Bad news often has self-fulfilling prophesy effects. Tell a student his work is bad and he might give up. Telling friends someone is unpopular makes her even less popular. Tell a sport team they will lose and they might not try as hard. Tell customers a product is bad and they might look at it more carefully for flaws or switch products, and with fewer customers the producer has fewer resources to improve the product. Tell people a bank is in trouble and they withdraw their deposits, stressing the bank further.
But most of us think it crazy to therefore ban bad news. Sure some might maliciously spread negative rumors to hurt a rival, but this hardly means we should forbid anyone from ever talking negatively about anything! We should instead rely on listeners treating rumors skeptically and listening less to those they find to be unreliable sources.
Alas, all this common sense goes out the window when bad news comes via financial markets. When we buy stock observers reasonably interpret that as our saying we have good news about that stock, while selling is reasonably interpreted as bad news. And so the US SEC is doing more to ban bad news:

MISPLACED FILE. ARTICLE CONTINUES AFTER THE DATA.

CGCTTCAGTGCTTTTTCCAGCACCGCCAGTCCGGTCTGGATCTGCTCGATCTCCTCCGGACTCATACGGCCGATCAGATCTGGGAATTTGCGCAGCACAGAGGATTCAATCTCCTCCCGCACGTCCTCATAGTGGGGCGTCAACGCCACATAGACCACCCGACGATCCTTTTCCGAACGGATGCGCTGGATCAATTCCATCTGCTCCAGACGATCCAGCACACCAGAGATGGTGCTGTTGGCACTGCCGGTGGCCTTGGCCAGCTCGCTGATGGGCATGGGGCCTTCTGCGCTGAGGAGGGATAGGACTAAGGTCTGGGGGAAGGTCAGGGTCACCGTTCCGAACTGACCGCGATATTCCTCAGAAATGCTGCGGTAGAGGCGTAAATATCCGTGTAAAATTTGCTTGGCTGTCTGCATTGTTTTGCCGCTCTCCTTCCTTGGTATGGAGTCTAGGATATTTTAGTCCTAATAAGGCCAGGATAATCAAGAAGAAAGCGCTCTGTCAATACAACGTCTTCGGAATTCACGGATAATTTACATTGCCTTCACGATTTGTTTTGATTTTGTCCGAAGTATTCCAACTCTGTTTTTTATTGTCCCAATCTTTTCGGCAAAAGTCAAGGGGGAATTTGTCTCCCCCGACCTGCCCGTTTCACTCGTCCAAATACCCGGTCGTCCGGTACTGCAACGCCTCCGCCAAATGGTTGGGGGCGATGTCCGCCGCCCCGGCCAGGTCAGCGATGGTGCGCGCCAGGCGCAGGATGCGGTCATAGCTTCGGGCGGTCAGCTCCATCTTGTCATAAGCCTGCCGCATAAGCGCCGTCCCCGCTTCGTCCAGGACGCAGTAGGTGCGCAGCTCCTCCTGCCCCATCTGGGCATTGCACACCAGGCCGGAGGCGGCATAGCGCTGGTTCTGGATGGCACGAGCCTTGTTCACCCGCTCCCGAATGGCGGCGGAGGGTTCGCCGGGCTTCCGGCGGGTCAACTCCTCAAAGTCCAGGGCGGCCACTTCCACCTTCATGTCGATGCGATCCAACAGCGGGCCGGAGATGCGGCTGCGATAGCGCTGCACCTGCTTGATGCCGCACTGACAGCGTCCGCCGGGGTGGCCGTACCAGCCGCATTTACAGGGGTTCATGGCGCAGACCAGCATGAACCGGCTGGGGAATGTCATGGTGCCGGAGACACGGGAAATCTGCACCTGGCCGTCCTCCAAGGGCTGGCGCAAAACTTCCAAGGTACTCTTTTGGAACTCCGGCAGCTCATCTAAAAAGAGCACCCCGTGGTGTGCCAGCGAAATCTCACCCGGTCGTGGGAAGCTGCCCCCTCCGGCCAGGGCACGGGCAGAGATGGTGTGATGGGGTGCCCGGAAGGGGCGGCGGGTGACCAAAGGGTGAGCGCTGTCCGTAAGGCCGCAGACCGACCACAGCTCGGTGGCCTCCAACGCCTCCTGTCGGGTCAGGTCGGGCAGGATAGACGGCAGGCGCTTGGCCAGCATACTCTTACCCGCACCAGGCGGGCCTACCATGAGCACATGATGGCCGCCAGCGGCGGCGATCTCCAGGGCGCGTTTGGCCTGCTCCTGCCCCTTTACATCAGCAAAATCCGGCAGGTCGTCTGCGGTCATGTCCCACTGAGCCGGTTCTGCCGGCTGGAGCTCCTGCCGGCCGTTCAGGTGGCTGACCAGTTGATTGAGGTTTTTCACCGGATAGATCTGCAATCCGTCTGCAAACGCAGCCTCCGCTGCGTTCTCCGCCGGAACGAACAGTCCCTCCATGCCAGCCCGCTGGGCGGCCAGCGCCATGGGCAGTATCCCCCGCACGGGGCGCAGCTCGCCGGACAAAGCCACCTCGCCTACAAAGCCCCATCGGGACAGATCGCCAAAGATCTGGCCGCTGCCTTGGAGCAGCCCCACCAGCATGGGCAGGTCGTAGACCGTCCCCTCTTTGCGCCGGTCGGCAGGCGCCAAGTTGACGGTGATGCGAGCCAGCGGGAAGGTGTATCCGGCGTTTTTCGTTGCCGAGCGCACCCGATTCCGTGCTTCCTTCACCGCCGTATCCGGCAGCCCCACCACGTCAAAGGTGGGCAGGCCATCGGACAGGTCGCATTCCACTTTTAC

An order from the Securities and Exchange Commission aimed at protecting some of the country’s largest financial companies against a form of short selling took effect yesterday. …. In the current financial environment, short selling can be especially harmful to banks and brokerage firms because customers and investors may view sinking stock prices as a sign of trouble and react by withdrawing deposits.
The result of these sort of policies is sad and obvious: it will take longer for us to find out about bad news, and so we will interpret silence and apparent good news more skeptically. That is, we will just know less. Note also that speculative markets actually do better at punishing malicious rival rumors — those who spread false rumors via gossip are less reliably punished than those who sell short a stock they know to be valuable.
Added: A related oped.